Artistic expression is worth defending, but somehow I don't see why the 50 million dollar budget, multi platinum selling "White Hero Shoot Man IIX: Extra Explosion Edition" needs defending, as much as works of a mostly non-commercial nature, like this one. Nobody is trying to ban "Square-Jawed Guy Saves the World and Gets The Girl 2". It just doesn't need to be defended.

            As far as I can tell you're making a reference to calls for diversity in games being unfair because art is art and etc. That comes down to culture and commercialism in a vacuum. The issues there are extremely complicated and become something of a chicken and egg problem. But rest assured, with aspirational white dude heroes acting heroic and being adored by attractive women aren't going anywhere. Even people who care about all the underlying social, structural, and economic issues (like me) still buy them, because we all love explody action games.

              No, it's not hypocrisy to support things you think are worthwhile and not support things you don't. It is hypocrisy to justify your support for things you like on the basis of artistic expression while denying the same justification to things you don't like. If this game has a right to exist, to address its subject matter the way it pleases and to tell whatever story in whatever aesthetic it likes, so too are all other games, whether they're shedding light on the emotional turmoil of rape victims, or waving giant breasts in your face.

              The point of why it's important to treat all games equally when it comes to defending their right to free artistic expression should be obvious. You can't apply subjective views to what should stand as rights. You can say you love Hitler and black people are inferior, I won't agree with you in the slightest but I'll respect your right to hold that view. The same goes for games that aren't to your tastes, whether it's puritans getting upset about mild sex scenes in Mass Effect, or feminists complaining about objectification in Super Boobs Simulator 2015.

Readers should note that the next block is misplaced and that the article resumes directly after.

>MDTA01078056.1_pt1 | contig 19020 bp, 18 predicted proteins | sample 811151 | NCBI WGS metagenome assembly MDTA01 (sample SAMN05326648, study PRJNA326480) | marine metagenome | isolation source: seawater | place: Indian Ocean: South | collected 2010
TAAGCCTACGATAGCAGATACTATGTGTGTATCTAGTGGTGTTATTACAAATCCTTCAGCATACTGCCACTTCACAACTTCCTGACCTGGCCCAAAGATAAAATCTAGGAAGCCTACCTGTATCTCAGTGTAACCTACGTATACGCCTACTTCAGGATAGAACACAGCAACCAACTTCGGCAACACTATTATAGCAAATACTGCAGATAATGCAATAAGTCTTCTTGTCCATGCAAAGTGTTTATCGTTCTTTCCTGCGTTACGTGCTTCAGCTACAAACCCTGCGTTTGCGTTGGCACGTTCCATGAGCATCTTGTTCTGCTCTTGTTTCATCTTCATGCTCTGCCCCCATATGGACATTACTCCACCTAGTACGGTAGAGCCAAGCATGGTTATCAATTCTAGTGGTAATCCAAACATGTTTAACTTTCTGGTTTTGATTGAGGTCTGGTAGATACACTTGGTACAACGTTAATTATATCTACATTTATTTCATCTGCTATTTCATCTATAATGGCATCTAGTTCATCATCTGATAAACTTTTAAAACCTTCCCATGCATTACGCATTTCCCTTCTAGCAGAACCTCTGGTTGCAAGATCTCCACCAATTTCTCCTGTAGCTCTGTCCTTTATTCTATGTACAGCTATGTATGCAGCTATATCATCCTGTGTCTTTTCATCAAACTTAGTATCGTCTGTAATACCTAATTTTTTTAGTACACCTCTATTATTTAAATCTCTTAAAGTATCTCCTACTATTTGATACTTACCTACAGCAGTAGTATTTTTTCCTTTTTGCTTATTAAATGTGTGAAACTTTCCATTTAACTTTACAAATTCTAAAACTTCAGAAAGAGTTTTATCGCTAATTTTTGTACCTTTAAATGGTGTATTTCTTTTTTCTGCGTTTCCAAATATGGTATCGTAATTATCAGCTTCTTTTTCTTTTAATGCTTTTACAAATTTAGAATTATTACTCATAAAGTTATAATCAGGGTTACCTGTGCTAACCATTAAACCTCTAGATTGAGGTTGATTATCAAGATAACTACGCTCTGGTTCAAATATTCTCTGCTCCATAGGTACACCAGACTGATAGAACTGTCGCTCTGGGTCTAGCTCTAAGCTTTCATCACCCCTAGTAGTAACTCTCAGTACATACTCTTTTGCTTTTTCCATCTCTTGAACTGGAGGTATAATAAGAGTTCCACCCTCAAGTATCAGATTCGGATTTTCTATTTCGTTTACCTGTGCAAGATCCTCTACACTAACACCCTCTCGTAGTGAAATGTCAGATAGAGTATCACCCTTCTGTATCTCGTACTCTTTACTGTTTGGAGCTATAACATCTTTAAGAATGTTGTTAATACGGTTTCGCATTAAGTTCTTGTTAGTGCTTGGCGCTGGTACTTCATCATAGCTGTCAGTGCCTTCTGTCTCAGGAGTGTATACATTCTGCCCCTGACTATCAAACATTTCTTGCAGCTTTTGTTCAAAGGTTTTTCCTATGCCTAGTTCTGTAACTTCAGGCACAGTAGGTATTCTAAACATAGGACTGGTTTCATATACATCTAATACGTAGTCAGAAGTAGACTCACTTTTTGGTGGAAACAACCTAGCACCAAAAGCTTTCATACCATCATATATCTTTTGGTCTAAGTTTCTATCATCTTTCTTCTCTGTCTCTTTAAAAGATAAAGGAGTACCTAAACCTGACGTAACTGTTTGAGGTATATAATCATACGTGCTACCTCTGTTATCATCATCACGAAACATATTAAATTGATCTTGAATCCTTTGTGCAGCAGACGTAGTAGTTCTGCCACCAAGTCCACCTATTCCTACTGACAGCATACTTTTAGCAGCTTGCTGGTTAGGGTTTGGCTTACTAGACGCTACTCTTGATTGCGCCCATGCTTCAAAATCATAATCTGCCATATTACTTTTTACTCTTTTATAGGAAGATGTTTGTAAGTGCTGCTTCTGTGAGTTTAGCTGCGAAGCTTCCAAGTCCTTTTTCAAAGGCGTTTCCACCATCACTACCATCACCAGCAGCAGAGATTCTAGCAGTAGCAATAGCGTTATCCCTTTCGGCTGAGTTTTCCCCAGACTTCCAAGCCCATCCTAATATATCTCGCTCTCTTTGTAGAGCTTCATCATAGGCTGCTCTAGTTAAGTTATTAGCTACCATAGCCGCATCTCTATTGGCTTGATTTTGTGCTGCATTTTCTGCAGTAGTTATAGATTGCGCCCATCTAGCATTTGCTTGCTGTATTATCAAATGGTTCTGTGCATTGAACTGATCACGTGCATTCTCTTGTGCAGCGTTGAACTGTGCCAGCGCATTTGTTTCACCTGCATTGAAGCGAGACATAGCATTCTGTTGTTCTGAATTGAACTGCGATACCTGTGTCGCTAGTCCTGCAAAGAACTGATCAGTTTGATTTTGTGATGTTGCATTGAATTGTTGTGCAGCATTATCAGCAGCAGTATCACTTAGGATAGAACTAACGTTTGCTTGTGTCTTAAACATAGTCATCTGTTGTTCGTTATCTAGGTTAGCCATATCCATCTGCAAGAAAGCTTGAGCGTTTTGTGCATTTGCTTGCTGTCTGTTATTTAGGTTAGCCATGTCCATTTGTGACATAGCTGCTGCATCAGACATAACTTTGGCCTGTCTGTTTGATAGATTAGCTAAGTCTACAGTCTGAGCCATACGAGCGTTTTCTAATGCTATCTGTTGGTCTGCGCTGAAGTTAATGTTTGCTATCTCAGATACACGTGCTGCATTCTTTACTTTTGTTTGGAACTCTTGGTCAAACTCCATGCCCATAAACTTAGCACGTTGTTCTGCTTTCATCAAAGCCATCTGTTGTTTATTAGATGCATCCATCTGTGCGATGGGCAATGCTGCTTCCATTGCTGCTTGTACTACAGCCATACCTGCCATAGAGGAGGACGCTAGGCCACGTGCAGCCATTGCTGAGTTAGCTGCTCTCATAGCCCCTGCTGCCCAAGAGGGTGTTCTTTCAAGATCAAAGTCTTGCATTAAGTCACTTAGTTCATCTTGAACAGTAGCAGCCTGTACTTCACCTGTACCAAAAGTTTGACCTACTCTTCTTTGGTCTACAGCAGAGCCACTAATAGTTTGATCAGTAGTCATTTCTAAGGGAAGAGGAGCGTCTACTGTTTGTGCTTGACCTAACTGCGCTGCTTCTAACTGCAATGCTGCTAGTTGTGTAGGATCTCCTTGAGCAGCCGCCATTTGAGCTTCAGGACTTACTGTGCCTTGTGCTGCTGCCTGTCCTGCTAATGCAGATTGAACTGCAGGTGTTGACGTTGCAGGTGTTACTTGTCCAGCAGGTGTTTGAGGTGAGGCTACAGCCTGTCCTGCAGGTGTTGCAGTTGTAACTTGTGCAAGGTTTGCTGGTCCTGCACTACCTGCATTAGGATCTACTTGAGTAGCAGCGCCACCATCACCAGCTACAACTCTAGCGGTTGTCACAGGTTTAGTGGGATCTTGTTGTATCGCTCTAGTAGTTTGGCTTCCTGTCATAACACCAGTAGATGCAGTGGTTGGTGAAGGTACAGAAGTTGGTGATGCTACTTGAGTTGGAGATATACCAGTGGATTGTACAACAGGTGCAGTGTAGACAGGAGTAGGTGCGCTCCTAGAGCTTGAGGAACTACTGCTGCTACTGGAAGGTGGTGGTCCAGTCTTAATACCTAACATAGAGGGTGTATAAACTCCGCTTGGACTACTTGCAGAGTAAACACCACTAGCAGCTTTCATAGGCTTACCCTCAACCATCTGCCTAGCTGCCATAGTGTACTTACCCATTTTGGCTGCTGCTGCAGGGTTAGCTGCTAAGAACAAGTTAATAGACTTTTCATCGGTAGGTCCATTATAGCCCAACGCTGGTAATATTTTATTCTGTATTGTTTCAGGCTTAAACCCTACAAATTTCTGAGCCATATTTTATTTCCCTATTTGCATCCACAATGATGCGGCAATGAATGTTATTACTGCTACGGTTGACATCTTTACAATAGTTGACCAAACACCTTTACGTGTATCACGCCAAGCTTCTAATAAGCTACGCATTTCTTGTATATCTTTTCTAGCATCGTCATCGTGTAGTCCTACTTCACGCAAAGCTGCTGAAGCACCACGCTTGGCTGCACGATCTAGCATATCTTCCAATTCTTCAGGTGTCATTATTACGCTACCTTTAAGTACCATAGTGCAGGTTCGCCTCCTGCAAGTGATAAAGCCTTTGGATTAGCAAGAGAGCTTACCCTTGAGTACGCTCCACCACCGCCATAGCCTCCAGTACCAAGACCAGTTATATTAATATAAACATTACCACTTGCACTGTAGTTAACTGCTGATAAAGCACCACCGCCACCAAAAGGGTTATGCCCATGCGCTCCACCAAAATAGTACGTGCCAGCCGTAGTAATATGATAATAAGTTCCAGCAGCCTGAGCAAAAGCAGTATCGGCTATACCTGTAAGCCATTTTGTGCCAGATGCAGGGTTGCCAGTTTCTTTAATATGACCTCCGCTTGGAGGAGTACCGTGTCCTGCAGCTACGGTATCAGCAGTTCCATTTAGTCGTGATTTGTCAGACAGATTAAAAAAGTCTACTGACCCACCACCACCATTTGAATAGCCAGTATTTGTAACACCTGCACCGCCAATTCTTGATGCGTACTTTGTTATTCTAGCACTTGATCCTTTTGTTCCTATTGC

I don't think calls for diversity in games are unfair, I agree that a broader diversity would be positive. What I think is unreasonable is the way people go about it. If you want more strong female leads in games, for example, you make more games with strong female leads, you don't bitch out companies that use male leads and demand they change what they're doing. If you want to see more realistic clothing or body proportions for women in concept art, you make more concept art of realistic clothing and body proportions, you don't bitch out the artist who likes to draw scantily clad women with disproportional breasts and butts. The best way to fix this kind of imbalance without infringing on anyone's rights is to create, not to destroy.

              Art has no obligations, it has no duty to progressiveness or any other cause. We all have a right to criticise and to like or dislike any art, but we should never be attacking or undermining its right to exist.

              I'm not suggesting you're guilty of this here, just that the underlying principle should be as objective as possible, that art should be free to depict what it wants, whether it's a game about a rape victim, or as you put it, "lowest-possible-effort dreck".